Saudi nationals arrested and fined R2m for illegal harvest of plants

Posted on 4 November 2022 By Olerato Ramafsi

Three Saudi nationals were recently caught with a huge quantity of flora which was illegally harvested during a trip to the Western Cape.

Get ready to view the West Coast's spring flowers

Abdulnaser Mohammed Althenaian, his son, Mohand Abdulnaser Althenaian, and Bedah Abdulrahman Albedah were found guilty of money laundering and harvesting flora without documentation. They were ordered by the Vredendal regional court to leave SA within 48 hours of their release and pay a R2 million fine.

During their plea and sentencing, the trio admitted that their trip to SA was planned with the purpose of searching for, and gathering flora which they planned to export back to Saudi Arabia.

‘The three told the court that they arrived in the country on October 7 and hired a vehicle at Cape Town International Airport. They confessed that the entire trip was planned with the purpose of searching for and acquiring flora. They booked into a guest house in a location known to have the plants they wanted. They then recruited four locals to help them illegally acquire the flora.’ Provincial National Prosecuting Authority spokesperson Erica Ntabazalila said on Thursday.

READ: The dark side behind the growing popularity of succulents

‘After spending days acquiring the flora, they left the guest house but were arrested on the Pofadder/Bitterfontein crossing with more than 1.63-million items. Upon their arrest, the four accused told police and CapeNature officials that the flora, which was concealed in their luggage, was theirs and did not belong to the locals they recruited, which lead to charges withdrawn against the locals.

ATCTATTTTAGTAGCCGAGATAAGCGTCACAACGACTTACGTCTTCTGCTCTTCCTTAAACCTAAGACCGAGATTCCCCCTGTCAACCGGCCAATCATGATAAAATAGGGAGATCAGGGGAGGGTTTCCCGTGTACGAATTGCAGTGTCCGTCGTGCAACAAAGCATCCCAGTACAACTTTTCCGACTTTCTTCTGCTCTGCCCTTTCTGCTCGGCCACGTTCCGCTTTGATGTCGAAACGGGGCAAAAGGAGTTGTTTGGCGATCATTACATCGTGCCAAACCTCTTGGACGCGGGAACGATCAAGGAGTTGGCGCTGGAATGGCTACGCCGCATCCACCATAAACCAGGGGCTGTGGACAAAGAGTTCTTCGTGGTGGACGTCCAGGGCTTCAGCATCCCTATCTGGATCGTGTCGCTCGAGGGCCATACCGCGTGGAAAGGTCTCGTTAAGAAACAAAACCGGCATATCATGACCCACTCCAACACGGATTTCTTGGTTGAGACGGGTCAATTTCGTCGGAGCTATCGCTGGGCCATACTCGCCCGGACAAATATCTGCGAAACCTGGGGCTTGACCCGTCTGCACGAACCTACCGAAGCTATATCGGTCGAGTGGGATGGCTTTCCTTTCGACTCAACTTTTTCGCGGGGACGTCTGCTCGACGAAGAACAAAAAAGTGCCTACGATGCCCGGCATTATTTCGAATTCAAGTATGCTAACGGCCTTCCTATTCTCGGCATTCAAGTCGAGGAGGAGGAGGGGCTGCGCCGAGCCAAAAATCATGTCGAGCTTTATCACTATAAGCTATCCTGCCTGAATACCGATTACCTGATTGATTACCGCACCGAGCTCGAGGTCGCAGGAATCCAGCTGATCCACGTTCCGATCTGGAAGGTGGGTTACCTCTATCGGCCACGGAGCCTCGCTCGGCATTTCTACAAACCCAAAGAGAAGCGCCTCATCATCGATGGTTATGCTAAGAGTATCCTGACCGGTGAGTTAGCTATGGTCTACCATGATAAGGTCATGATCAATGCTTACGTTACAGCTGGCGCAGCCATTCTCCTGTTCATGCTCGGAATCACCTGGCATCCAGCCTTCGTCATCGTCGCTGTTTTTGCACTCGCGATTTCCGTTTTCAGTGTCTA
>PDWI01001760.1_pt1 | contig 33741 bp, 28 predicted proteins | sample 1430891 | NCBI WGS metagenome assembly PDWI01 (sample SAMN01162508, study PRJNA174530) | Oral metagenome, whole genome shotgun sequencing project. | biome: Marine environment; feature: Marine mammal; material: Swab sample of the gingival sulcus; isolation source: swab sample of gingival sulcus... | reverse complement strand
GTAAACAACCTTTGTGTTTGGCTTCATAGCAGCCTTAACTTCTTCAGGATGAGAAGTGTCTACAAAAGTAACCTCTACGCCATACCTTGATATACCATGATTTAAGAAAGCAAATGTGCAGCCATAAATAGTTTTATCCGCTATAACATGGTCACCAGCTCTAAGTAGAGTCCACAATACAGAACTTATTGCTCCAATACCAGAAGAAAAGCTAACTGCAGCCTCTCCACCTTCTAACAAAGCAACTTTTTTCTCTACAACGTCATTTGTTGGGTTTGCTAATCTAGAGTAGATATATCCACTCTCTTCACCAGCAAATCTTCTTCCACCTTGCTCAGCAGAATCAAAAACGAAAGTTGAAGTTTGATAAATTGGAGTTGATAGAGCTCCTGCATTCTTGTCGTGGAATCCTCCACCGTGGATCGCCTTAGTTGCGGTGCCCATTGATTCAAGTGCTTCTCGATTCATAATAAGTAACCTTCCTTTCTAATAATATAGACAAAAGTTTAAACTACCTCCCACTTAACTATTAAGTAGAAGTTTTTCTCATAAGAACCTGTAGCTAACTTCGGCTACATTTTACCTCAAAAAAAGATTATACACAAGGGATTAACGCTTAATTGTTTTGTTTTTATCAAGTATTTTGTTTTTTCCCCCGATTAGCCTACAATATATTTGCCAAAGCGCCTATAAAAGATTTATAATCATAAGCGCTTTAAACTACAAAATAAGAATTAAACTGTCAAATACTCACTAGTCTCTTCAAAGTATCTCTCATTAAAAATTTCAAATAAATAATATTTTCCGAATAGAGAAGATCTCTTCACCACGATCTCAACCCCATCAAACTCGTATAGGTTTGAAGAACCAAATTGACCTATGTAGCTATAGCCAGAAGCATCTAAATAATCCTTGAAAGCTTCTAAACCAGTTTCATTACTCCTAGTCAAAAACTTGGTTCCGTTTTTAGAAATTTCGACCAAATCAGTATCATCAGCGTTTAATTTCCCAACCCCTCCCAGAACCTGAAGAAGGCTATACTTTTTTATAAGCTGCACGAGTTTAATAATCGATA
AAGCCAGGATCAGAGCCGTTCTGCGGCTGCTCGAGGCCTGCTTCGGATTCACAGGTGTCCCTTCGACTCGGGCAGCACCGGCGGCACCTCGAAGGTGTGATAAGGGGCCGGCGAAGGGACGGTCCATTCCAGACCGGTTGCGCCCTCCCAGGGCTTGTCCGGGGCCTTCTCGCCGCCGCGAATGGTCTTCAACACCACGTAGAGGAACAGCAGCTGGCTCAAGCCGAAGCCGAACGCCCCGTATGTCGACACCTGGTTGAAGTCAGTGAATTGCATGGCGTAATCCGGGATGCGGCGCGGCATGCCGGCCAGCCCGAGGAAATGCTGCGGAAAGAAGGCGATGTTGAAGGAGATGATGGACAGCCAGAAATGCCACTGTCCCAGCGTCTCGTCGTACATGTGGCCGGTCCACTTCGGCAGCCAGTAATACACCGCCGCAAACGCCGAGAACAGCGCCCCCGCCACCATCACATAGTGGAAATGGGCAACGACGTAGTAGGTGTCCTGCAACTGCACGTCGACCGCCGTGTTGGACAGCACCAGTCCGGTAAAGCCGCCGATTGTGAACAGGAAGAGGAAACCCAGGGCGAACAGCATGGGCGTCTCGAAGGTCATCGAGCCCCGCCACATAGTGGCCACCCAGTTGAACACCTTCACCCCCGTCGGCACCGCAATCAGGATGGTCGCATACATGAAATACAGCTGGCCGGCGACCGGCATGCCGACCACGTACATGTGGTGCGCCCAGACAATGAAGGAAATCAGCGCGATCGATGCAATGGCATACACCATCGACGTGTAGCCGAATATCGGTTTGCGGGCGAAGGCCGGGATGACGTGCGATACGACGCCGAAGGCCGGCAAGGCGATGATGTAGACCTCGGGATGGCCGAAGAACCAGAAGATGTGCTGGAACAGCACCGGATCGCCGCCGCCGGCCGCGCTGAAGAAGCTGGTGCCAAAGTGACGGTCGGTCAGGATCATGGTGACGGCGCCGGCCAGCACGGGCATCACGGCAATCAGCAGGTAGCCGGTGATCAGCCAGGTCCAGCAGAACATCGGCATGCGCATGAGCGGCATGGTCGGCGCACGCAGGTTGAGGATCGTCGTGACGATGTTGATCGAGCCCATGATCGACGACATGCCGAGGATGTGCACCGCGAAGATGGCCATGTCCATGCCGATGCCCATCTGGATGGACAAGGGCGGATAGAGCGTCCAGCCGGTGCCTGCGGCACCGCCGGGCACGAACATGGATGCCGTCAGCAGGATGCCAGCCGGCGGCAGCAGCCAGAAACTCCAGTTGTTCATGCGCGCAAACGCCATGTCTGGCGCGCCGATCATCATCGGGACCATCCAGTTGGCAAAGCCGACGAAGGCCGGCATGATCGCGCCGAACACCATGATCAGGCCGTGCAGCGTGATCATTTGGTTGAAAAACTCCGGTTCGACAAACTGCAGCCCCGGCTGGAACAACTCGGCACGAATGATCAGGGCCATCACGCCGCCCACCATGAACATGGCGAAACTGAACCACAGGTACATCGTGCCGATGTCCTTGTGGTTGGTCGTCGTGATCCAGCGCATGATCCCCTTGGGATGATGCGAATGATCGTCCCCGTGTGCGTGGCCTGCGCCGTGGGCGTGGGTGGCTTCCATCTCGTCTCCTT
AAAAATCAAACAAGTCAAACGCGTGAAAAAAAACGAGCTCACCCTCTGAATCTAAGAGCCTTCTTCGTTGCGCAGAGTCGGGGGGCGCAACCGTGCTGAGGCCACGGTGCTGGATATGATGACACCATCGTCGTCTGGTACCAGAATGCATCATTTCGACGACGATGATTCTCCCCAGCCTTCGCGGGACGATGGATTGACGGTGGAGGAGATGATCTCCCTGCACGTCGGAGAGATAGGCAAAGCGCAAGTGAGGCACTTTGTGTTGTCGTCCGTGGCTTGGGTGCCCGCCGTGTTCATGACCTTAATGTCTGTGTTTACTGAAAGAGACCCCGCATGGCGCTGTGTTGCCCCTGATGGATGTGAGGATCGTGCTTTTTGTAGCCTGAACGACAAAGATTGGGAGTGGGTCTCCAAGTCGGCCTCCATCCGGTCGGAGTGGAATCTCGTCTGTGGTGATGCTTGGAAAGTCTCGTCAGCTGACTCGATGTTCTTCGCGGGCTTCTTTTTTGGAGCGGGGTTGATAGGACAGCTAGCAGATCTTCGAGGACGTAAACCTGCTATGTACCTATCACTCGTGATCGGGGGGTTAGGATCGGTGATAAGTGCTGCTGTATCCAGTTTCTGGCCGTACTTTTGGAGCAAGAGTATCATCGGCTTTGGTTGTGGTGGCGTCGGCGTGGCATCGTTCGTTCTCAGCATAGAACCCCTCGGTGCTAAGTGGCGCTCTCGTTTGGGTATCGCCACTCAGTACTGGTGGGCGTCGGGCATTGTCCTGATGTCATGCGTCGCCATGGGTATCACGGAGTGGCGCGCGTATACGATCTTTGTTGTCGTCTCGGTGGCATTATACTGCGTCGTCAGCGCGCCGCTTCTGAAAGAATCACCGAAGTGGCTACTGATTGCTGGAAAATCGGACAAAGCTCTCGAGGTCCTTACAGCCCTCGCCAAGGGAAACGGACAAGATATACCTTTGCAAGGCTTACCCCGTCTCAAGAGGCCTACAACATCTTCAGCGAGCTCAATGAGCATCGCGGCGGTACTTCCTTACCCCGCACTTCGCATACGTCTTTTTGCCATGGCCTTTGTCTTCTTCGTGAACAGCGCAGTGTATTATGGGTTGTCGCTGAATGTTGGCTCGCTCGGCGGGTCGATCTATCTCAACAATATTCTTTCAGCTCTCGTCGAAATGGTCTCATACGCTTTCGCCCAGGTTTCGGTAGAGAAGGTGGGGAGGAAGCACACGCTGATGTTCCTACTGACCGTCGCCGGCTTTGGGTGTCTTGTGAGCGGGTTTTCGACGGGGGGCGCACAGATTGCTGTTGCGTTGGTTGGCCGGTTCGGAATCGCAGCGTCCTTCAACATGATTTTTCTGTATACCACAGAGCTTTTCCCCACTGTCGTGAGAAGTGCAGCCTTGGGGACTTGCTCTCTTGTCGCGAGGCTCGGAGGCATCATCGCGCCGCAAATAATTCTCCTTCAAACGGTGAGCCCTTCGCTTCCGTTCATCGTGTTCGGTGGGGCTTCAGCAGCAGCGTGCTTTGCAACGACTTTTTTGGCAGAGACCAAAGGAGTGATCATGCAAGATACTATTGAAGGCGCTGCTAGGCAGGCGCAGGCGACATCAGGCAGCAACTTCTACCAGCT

The accused were also sentenced to an effective seven years each, suspended for five years on condition that they are not arrested in possession of flora without permission and money laundering during the period of suspension.

‘South Africa has a national as well as international obligation to address wildlife trafficking,’ said director of public prosecutions in the province, advocate Nicolette Bell. ‘This is because several international multilateral environmental agreements which oblige South Africa to conserve its natural resources and ensure that international trade in listed wildlife species does not threaten their survival in the wild.’

‘There is a duty for all of us to act now to ensure that our integrity is protected,’ she added.

Picture: Getaway Gallery

Follow us on social media for more travel news, inspiration, and guides. You can also tag us to be featured. 

TikTok | Instagram Facebook Twitter

ALSO READ: South Africa ranks as a top road trip destination worldwide



yoast-primary - 1004431
tcat - Travel news
tcat_slug - travel-news
tcat2 - Travel news
tcat2_slug - travel-news
tcat_final -